The GOP candidate is actually a good bit better than the one in IA-1 and the Dem is a good bit worse (Loesback ran weakly in 2008 imo).  Besides, it's not like this district hasn't voted for GOPers for Congress - and in wave elections that is often an important factor for me.  I also see a lot of ugliness for Dems in Iowa this year, generically, the polls pretty much say this.

Why are Iowans particularly mad?  They like balanced budgets?
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Sam Spade
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« Reply #177 on: August 28, 2010, 01:08:41 pm »
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I've certainly been giving thought to pushing MN-01 up to Likely D, most certainly.

With MN-08, I've got about 5-10 CDs I'd put on the watch list before it in my view, though I agree the candidate is presentable.

Though I agree with Al too - if MN-08 falls, 100 seats are falling, and probably every one in Iowa, just to get my drift.  We're not there, at all, imo.

Even the Iowa City CD? 

Yes - I have my reasons actually.  Though don't read too much into this - it might make my top 100 seats to flip (barely), which means it's not that much further from MN-08, but whatever.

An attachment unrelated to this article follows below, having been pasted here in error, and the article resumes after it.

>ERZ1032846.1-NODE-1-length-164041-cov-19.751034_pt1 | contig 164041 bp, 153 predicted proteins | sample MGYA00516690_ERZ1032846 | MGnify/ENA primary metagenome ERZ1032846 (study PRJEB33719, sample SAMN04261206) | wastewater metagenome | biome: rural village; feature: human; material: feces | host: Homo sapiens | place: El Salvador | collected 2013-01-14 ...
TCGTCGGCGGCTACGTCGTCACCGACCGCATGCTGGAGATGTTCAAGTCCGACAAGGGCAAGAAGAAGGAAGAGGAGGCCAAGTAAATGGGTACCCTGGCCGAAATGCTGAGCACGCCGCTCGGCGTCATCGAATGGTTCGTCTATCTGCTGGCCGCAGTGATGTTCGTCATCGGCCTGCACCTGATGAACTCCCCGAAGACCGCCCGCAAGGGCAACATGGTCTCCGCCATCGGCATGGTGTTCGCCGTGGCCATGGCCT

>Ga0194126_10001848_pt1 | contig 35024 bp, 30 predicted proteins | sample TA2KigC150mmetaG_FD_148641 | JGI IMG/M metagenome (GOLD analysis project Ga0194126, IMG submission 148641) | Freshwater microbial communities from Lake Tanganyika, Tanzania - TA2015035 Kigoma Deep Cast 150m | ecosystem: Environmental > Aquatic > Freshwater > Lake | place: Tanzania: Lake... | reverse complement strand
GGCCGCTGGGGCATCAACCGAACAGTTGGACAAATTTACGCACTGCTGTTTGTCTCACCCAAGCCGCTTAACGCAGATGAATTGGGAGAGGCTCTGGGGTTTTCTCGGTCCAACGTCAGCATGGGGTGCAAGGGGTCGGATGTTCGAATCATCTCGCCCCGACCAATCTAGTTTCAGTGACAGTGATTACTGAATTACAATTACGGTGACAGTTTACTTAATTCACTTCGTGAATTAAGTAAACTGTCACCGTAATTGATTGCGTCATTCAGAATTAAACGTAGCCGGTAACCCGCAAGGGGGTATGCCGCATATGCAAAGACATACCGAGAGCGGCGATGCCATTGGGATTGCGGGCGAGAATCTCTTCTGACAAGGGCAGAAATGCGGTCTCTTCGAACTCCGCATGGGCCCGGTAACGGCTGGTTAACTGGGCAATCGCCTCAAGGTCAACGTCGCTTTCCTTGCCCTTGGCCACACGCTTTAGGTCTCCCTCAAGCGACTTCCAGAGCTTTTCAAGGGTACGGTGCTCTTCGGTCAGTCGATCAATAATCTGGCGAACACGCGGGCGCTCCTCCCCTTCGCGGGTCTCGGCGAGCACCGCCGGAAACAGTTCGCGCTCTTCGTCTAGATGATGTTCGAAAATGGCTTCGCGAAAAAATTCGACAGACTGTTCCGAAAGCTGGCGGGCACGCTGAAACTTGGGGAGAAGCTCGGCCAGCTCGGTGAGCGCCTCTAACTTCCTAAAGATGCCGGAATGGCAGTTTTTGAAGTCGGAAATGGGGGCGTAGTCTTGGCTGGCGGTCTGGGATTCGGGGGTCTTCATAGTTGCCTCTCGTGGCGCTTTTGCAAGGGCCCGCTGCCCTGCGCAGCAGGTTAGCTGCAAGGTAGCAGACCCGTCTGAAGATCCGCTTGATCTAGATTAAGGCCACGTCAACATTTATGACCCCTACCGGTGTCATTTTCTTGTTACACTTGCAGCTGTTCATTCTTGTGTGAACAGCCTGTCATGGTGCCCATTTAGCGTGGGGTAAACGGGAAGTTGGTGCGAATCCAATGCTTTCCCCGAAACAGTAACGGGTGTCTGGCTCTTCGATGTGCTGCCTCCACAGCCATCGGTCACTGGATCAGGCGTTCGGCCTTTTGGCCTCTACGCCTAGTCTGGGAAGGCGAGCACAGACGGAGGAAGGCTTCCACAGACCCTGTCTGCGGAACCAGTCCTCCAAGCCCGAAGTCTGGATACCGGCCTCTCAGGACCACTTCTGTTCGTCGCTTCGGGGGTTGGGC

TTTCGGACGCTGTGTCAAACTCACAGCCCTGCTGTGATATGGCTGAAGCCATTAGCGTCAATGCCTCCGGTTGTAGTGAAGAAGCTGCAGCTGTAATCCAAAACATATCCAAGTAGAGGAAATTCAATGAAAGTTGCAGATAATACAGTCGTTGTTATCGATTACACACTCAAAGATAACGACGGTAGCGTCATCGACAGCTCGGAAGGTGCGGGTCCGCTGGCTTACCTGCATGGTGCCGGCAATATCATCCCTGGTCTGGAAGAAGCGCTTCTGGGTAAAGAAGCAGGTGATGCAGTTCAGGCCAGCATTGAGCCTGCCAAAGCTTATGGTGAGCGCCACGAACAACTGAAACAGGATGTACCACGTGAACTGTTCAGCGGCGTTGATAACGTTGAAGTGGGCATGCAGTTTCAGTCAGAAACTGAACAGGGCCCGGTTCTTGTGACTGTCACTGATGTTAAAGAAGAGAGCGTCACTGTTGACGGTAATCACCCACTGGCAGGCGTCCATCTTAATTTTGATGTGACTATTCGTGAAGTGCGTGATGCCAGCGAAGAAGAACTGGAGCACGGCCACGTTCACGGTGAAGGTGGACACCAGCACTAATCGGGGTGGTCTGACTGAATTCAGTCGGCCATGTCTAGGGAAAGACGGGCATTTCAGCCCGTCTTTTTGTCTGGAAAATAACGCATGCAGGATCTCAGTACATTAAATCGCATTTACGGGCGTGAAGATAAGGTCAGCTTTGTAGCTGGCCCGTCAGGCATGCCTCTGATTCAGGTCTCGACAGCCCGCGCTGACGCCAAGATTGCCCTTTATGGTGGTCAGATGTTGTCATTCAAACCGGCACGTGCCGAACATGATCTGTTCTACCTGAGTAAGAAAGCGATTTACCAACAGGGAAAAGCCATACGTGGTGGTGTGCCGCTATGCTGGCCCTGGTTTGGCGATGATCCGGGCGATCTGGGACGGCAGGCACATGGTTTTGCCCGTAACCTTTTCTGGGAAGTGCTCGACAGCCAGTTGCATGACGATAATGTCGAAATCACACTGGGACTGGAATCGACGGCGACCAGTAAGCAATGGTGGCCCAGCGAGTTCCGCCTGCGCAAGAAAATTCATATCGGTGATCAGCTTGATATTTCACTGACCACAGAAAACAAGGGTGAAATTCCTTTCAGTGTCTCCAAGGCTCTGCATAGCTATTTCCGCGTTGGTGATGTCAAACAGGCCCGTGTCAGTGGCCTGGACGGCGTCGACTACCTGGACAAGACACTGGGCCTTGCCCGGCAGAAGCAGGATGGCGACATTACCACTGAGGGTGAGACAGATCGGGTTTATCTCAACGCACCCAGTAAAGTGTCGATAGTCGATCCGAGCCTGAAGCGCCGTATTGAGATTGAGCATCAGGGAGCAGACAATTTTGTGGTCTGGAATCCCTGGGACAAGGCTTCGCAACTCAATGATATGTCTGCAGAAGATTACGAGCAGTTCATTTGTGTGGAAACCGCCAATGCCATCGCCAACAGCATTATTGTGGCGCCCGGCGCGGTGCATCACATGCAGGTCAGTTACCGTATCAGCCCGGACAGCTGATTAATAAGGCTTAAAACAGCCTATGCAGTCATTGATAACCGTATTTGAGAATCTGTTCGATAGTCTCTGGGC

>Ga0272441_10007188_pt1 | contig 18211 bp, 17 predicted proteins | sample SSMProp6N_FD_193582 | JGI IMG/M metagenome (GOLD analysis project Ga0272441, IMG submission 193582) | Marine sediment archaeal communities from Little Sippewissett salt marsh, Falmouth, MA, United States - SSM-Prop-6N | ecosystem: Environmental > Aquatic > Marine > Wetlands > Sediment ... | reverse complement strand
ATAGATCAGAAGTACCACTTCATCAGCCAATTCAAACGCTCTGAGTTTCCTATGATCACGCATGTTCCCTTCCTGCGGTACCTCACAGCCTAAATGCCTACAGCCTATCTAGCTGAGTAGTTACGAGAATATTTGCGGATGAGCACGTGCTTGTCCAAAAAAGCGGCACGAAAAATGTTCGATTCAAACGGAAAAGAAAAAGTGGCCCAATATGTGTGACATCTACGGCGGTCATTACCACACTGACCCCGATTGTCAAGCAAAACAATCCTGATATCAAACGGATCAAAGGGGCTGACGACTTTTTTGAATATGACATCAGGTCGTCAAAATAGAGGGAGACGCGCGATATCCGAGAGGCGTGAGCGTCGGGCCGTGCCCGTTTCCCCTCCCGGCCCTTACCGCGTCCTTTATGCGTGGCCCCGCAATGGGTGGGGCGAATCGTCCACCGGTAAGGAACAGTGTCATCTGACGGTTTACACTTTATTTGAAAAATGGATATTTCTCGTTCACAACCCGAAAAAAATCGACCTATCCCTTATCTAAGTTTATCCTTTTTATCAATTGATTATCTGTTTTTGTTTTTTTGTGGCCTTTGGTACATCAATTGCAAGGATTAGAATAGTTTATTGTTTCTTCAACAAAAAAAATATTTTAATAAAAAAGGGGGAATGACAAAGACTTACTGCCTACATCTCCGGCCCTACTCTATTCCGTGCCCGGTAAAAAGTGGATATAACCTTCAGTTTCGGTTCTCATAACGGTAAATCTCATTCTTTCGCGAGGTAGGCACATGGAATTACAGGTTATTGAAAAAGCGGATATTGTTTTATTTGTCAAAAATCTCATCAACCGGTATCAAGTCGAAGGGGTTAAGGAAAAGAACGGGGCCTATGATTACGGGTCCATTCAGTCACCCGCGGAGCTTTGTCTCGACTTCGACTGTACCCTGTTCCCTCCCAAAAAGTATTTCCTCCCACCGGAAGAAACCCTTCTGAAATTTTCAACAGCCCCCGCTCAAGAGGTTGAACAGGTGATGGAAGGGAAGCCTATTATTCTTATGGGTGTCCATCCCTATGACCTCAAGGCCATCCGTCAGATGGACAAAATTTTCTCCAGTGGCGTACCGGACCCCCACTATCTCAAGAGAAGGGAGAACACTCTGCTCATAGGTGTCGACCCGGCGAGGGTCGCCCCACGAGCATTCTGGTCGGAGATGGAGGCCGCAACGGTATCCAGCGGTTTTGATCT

The GOP candidate is actually a good bit better than the one in IA-1 and the Dem is a good bit worse (Loesback ran weakly in 2008 imo).  Besides, it's not like this district hasn't voted for GOPers for Congress - and in wave elections that is often an important factor for me.  I also see a lot of ugliness for Dems in Iowa this year, generically, the polls pretty much say this.

Why are Iowans particularly mad?  They like balanced budgets?

I don't know.  My one time in Iowa I didn't particularly like the place, so I wouldn't call myself an expert at all...  Tongue
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« Reply #178 on: August 28, 2010, 01:10:40 pm »
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Political scientists throw their hats into the ring: